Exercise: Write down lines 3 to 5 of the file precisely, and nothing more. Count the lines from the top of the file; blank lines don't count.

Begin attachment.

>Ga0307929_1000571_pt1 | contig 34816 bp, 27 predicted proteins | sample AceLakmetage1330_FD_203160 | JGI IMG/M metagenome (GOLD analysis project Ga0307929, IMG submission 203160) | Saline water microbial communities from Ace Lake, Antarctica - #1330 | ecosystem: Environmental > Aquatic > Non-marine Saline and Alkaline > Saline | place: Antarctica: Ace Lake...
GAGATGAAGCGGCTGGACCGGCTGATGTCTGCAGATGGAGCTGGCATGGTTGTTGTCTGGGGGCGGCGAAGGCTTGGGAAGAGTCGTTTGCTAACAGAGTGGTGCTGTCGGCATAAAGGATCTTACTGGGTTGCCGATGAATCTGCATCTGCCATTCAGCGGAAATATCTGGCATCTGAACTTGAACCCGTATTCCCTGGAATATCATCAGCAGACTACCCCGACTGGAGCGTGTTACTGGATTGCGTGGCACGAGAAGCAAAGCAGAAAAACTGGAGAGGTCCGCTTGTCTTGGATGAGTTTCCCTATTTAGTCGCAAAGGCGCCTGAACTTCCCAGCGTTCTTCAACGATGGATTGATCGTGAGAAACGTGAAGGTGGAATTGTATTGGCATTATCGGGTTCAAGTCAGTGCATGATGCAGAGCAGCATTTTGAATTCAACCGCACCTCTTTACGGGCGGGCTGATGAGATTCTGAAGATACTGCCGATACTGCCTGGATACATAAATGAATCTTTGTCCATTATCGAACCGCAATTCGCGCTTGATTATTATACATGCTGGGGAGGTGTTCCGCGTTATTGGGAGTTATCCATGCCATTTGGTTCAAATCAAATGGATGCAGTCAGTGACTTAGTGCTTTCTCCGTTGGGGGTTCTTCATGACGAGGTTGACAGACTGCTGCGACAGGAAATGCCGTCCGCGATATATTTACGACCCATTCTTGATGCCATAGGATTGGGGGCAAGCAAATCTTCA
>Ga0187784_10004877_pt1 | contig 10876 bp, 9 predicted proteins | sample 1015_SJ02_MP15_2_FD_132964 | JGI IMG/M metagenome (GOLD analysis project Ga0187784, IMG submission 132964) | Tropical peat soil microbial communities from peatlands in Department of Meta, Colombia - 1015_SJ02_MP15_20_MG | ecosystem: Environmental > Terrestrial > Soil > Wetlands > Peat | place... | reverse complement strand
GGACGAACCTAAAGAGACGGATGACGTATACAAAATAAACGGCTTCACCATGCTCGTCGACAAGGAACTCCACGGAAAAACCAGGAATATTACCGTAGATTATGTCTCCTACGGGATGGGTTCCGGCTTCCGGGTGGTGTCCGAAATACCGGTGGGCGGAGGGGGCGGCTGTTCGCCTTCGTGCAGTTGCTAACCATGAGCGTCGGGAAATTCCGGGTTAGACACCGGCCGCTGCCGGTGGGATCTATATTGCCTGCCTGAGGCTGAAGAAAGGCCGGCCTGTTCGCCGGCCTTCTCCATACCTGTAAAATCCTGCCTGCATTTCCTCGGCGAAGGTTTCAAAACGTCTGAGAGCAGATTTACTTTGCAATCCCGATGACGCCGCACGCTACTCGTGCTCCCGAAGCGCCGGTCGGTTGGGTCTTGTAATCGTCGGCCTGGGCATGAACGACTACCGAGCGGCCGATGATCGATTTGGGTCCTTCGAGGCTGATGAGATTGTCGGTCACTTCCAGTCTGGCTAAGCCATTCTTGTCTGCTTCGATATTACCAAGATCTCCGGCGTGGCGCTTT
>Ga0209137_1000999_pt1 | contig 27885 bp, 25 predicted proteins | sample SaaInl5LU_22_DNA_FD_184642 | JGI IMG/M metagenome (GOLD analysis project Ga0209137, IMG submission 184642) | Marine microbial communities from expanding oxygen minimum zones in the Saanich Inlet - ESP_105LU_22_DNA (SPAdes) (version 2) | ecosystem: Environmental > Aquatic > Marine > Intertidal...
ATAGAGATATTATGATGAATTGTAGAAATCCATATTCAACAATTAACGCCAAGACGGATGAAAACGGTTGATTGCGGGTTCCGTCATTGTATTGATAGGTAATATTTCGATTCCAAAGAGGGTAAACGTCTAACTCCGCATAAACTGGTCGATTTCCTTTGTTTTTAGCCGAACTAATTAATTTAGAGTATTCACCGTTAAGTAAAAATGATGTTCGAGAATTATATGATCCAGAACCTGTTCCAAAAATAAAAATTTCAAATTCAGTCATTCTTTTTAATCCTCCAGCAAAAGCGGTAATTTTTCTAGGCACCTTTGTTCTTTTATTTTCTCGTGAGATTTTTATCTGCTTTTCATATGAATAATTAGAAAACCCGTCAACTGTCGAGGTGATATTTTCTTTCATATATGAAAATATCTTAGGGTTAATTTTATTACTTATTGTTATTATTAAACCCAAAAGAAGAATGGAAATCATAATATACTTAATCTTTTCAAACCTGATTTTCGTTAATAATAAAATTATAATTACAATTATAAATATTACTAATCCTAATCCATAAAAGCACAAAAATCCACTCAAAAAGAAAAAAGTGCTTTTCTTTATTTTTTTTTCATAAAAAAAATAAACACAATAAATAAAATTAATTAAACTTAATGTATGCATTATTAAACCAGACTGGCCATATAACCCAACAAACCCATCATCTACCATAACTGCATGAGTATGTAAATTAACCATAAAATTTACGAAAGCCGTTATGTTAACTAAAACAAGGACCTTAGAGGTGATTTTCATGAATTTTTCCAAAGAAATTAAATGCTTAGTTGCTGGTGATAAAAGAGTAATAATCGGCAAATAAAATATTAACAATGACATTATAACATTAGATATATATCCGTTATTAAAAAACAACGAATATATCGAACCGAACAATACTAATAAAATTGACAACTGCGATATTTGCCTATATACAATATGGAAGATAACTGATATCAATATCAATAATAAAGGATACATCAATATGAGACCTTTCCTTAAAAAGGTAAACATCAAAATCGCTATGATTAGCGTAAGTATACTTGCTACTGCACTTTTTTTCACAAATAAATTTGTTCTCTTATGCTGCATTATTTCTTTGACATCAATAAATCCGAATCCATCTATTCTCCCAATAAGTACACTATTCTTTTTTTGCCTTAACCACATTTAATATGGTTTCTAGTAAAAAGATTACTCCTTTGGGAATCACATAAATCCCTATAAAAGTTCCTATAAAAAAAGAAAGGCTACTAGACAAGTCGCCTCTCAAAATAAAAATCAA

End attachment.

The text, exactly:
>Ga0187784_10004877_pt1 | contig 10876 bp, 9 predicted proteins | sample 1015_SJ02_MP15_2_FD_132964 | JGI IMG/M metagenome (GOLD analysis project Ga0187784, IMG submission 132964) | Tropical peat soil microbial communities from peatlands in Department of Meta, Colombia - 1015_SJ02_MP15_20_MG | ecosystem: Environmental > Terrestrial > Soil > Wetlands > Peat | place... | reverse complement strand
GGACGAACCTAAAGAGACGGATGACGTATACAAAATAAACGGCTTCACCATGCTCGTCGACAAGGAACTCCACGGAAAAACCAGGAATATTACCGTAGATTATGTCTCCTACGGGATGGGTTCCGGCTTCCGGGTGGTGTCCGAAATACCGGTGGGCGGAGGGGGCGGCTGTTCGCCTTCGTGCAGTTGCTAACCATGAGCGTCGGGAAATTCCGGGTTAGACACCGGCCGCTGCCGGTGGGATCTATATTGCCTGCCTGAGGCTGAAGAAAGGCCGGCCTGTTCGCCGGCCTTCTCCATACCTGTAAAATCCTGCCTGCATTTCCTCGGCGAAGGTTTCAAAACGTCTGAGAGCAGATTTACTTTGCAATCCCGATGACGCCGCACGCTACTCGTGCTCCCGAAGCGCCGGTCGGTTGGGTCTTGTAATCGTCGGCCTGGGCATGAACGACTACCGAGCGGCCGATGATCGATTTGGGTCCTTCGAGGCTGATGAGATTGTCGGTCACTTCCAGTCTGGCTAAGCCATTCTTGTCTGCTTCGATATTACCAAGATCTCCGGCGTGGCGCTTT
>Ga0209137_1000999_pt1 | contig 27885 bp, 25 predicted proteins | sample SaaInl5LU_22_DNA_FD_184642 | JGI IMG/M metagenome (GOLD analysis project Ga0209137, IMG submission 184642) | Marine microbial communities from expanding oxygen minimum zones in the Saanich Inlet - ESP_105LU_22_DNA (SPAdes) (version 2) | ecosystem: Environmental > Aquatic > Marine > Intertidal...